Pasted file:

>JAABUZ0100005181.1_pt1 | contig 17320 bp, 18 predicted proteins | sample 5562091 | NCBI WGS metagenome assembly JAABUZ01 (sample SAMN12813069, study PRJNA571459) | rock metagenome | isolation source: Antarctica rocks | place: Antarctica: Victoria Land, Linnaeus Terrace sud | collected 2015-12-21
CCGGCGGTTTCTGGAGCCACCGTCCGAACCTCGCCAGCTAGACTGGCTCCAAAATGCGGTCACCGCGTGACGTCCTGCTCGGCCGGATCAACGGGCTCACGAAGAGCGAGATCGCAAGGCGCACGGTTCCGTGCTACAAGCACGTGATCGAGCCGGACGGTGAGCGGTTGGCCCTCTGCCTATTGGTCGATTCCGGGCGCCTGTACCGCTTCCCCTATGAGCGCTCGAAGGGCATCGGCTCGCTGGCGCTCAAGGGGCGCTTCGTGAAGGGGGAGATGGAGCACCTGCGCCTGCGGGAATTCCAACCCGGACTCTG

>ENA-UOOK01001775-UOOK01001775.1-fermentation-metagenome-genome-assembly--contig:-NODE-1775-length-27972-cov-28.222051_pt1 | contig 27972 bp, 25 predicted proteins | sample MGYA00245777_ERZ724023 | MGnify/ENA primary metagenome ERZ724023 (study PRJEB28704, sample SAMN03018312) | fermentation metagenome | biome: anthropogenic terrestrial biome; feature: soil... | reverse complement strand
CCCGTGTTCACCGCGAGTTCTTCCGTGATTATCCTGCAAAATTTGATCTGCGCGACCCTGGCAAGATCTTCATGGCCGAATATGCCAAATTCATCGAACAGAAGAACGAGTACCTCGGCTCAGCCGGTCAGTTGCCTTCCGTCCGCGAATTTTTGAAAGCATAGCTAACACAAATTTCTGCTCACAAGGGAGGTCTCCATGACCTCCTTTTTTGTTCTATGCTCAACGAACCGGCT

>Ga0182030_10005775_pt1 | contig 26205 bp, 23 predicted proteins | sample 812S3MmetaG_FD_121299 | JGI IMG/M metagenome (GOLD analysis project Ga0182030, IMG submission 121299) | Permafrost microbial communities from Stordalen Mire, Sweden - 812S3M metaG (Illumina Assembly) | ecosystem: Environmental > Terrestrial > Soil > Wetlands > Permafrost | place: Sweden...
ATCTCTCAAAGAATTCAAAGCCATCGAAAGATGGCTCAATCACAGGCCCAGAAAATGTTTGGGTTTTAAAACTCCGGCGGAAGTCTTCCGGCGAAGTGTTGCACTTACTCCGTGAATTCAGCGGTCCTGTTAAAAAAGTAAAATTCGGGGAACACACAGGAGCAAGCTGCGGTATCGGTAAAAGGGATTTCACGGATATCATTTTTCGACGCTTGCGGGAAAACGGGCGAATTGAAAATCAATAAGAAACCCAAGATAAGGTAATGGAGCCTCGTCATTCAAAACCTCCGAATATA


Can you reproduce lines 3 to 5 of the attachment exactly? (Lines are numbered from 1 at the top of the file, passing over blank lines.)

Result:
>ENA-UOOK01001775-UOOK01001775.1-fermentation-metagenome-genome-assembly--contig:-NODE-1775-length-27972-cov-28.222051_pt1 | contig 27972 bp, 25 predicted proteins | sample MGYA00245777_ERZ724023 | MGnify/ENA primary metagenome ERZ724023 (study PRJEB28704, sample SAMN03018312) | fermentation metagenome | biome: anthropogenic terrestrial biome; feature: soil... | reverse complement strand
CCCGTGTTCACCGCGAGTTCTTCCGTGATTATCCTGCAAAATTTGATCTGCGCGACCCTGGCAAGATCTTCATGGCCGAATATGCCAAATTCATCGAACAGAAGAACGAGTACCTCGGCTCAGCCGGTCAGTTGCCTTCCGTCCGCGAATTTTTGAAAGCATAGCTAACACAAATTTCTGCTCACAAGGGAGGTCTCCATGACCTCCTTTTTTGTTCTATGCTCAACGAACCGGCT

>Ga0182030_10005775_pt1 | contig 26205 bp, 23 predicted proteins | sample 812S3MmetaG_FD_121299 | JGI IMG/M metagenome (GOLD analysis project Ga0182030, IMG submission 121299) | Permafrost microbial communities from Stordalen Mire, Sweden - 812S3M metaG (Illumina Assembly) | ecosystem: Environmental > Terrestrial > Soil > Wetlands > Permafrost | place: Sweden...